Ruth, Your discussion regarding who is an American Indian is one that will continue to surface more and more, I believe. Intermarriage with non-Indians is an important part of this discussion, as is the issue of the increase in the number of Indian people living in urban areas. Cherokee scholar and demographer (UCLA) Russell Thornton has stated, "Intermarriage with non-Native Americans may continue to undermine the basis of the Native American population as a distinctive racial and cultural group . . . continued urbanization is likely not only to result in increased intermarriage as more and more Native Americans come in contact with non-Natives, but also to diminish further the identity of Native Americans as distinctive tribal peoples tied to specific geographical areas." (In CHANGING NUMBERS, CHANGING NEEDS, published by the National Research Council, 1996). Sociologist Eva Marie Garroutee, enrolled member of the Cherokee Nation, has written an interesting book (REAL INDIANS, published by the University of California Press, 2003) that explores the issues surrounding Indian identity. Also, anthropology professor at the University of Texas, Circe Sturm, has a book (BLOOD POLITICS ) which explores the racial perceptions and identity among members of the Cherokee Nation. These books address this controversial issue. Some, like Native scholar Taiaiake Alfred from Canada, have argued that Indian or Native people should not marry outside of their own tribal group. This may be more difficult as Indian people continue to move to urban areas.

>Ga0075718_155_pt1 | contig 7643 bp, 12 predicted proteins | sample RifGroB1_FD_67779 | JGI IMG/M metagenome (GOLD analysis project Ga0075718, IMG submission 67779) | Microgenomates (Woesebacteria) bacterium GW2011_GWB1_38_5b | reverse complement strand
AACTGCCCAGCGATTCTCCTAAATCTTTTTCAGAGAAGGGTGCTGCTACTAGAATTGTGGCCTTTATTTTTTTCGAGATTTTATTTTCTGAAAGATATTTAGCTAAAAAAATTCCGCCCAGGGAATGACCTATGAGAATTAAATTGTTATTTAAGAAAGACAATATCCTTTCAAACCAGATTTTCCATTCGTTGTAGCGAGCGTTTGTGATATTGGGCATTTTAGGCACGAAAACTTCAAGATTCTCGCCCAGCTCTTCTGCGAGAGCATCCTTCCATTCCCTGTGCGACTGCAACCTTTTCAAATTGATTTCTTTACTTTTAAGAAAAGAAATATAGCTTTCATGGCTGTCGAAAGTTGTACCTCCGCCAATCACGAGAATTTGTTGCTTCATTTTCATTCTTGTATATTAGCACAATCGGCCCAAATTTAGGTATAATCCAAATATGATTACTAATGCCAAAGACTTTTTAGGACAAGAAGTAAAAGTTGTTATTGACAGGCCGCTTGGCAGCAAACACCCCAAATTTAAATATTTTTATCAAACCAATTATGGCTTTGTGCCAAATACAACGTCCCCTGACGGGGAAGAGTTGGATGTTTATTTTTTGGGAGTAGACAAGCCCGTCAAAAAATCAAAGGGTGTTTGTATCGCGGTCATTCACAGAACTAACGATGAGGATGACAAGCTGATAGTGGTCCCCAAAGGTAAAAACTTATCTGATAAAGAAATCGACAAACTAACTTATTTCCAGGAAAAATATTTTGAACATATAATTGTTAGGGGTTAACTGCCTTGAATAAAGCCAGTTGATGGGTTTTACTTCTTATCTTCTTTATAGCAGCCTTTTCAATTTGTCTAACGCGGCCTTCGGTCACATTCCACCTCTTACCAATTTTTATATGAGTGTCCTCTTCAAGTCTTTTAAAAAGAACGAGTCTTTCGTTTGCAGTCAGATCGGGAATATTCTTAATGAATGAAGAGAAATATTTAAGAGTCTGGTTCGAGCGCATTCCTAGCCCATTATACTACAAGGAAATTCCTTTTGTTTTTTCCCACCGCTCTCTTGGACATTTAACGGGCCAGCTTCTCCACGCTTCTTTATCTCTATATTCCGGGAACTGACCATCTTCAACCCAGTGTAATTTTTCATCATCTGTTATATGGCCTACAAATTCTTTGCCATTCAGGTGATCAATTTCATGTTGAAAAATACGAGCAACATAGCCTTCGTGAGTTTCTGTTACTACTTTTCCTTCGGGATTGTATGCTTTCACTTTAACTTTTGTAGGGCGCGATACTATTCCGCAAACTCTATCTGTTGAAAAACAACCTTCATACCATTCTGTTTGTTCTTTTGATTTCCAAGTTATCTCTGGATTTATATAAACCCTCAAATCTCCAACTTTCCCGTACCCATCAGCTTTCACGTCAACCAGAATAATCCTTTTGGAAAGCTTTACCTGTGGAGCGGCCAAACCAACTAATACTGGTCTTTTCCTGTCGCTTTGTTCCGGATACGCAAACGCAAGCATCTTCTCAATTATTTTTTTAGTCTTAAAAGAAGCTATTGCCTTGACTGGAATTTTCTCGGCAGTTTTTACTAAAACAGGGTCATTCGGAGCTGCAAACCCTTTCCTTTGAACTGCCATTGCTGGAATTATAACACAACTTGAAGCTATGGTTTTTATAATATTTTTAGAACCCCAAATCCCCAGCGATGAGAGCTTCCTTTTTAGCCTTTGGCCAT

Saturday, September 3, 2011 - 01:03